Third study. A third study examined the Virginia threat assessment model in Memphis City Schools, one of the nation’s largest school districts, serving a largely disadvantaged urban population in which 75% of students are eligible for a free or reduced price meal (Strong & Cornell, 2008). This study examined outcomes for 209 cases referred to a centralized threat assessment team because the principal deemed them to merit long term suspension. At least 110 of the cases involved explicit threats to shoot, stab, or kill someone, as well as 99 other threats to attack someone, commit a sexual assault, burn down or blow up the school, etc. Approximately 38% of the students were receiving special education services (compared to a 12% baseline) and 71% had been academically retained at least one year. This study found that all of the student threats were resolved without any detected act of violence. Almost all students were able to return to their school or an alternative school placement, with only five students receiving long-term suspensions without school services. Plans to assist each student included modifications to special education plans, the provision of academic and behavioral support services, and referrals to community-based mental health services. After the threat assessment, the number of disciplinary office referrals for these students declined by approximately 55% through the remainder of the school year. This study was published in Behavioral Disorders.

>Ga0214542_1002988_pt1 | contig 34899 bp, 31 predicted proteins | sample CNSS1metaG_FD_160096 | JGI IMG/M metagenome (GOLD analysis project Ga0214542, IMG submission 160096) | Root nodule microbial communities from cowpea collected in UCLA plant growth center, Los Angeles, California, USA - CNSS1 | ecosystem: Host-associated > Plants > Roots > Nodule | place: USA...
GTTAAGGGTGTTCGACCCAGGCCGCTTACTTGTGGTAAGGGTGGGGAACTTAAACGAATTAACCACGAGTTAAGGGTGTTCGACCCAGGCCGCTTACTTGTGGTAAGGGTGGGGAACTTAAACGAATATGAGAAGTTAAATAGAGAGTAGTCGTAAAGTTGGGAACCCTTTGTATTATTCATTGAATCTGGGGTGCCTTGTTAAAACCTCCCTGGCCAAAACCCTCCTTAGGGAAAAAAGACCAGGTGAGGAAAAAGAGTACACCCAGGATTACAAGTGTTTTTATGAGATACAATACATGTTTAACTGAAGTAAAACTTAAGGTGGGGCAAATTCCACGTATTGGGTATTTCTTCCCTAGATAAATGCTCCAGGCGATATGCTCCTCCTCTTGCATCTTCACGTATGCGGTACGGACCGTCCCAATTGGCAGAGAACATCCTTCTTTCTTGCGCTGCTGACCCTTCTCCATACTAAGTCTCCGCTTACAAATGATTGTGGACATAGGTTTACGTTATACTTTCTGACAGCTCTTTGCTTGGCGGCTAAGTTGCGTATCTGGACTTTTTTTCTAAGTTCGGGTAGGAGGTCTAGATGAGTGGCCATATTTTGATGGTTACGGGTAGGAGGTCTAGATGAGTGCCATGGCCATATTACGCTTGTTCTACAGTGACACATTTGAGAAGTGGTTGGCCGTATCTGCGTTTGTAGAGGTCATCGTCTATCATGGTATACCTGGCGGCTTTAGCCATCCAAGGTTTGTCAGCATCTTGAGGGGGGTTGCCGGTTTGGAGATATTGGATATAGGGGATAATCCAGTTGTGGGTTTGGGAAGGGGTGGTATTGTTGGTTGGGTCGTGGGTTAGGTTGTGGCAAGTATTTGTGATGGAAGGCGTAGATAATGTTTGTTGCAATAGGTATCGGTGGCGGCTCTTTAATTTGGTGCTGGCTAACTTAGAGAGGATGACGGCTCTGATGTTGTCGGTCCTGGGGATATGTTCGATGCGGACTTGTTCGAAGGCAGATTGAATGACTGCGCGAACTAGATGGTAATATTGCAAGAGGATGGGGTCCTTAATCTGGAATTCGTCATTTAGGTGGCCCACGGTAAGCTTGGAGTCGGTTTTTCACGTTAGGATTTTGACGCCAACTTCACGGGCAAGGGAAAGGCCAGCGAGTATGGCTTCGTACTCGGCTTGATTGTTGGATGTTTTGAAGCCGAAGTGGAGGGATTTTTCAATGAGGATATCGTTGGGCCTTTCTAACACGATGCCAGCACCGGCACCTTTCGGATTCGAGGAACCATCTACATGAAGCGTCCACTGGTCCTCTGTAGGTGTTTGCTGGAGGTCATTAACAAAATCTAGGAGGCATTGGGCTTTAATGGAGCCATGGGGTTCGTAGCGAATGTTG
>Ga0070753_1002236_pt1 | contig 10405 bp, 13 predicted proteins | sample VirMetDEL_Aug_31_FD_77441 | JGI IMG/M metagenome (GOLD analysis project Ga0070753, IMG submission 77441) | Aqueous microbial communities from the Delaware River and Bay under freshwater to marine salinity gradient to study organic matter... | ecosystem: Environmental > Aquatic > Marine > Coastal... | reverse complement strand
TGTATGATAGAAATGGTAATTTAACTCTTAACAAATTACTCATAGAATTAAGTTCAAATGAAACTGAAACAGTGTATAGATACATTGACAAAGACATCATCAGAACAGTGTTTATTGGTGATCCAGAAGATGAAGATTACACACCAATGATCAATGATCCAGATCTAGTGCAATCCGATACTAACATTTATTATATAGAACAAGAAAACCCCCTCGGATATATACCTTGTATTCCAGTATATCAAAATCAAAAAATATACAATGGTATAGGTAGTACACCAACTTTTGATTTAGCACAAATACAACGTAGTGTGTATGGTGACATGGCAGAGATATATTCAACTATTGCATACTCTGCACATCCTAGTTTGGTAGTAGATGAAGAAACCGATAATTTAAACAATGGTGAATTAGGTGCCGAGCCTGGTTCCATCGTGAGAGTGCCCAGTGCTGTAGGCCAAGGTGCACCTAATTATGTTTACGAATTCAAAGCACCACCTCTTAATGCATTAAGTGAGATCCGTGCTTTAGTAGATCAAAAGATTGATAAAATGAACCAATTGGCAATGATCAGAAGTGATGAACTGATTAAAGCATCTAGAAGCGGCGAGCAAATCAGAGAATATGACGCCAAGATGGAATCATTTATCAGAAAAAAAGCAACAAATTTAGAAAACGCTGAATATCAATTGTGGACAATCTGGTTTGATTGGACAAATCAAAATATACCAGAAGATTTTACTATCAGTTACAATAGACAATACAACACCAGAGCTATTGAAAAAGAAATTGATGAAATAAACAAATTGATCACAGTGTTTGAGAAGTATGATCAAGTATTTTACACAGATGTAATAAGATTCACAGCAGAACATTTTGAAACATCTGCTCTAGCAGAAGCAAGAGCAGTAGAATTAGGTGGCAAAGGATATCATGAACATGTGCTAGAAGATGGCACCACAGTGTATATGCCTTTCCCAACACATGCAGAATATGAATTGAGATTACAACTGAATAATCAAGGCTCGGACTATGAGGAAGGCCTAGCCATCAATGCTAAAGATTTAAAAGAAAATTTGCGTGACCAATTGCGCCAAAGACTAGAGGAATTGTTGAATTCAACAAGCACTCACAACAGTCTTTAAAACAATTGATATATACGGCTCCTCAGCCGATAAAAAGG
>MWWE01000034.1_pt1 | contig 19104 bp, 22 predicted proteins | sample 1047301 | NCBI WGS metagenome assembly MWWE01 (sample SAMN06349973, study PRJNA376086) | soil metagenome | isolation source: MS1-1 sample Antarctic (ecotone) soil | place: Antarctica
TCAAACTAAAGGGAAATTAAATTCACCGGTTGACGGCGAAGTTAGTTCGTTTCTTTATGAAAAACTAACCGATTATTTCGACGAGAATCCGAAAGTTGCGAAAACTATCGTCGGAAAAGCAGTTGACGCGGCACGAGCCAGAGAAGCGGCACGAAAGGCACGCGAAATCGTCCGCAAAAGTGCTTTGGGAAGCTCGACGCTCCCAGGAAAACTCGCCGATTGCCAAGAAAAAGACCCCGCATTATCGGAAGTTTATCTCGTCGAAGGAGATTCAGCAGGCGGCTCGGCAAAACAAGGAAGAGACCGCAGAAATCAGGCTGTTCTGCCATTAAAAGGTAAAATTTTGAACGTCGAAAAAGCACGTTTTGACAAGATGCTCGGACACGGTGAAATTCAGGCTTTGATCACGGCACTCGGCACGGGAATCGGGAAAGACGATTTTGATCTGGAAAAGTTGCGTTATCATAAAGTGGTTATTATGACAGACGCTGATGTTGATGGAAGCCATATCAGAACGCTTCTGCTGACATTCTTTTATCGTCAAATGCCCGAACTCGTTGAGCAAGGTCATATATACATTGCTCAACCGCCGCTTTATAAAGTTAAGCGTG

Fourth study. A major limitation to the previous studies was the absence of a comparison group of schools. Our fourth study examined the use of the Virginia model in the statewide population of Virginia high schools (Cornell, Sheras, Gregory, & Fan, in press). The 95 high schools using the Virginia model (according to principal report on a state-mandated audit of school safety conditions) were compared to 131 schools using a locally developed threat assessment model and 54 schools not using a threat assessment approach. This was a retrospective comparison using data on student victimization and perceptions of school climate that were available from the Virginia High School Safety Study, a separate study of high school safety conditions funded by the U.S. Department of Justice (Cornell & Gregory, 2008). This study did not collect case data on student threats, so schools were compared on the basis of more general outcomes that could be expected from the adoption of a threat assessment approach, based on an anonymous survey of randomly selected students from each high school. This threat assessment study found that students in schools using the Virginia model reported less bullying, greater willingness to seek help for bullying and threats of violence, and more positive perceptions of the school climate than students in either of the other two groups of schools, with an overall multivariate effect size of h2 = 0.15, which is a medium sized effect (Cornell, Sheras, Gregory, & Fan). In addition, schools using the Virginia guidelines had an average of 10 long-term suspensions compared to 15 for the other two groups (p < .05, d = .30). Group differences could not be attributed to school size, minority composition or socio-economic status of the student body, neighborhood violent crime, or the extent of security measures in the schools, which were statistically controlled.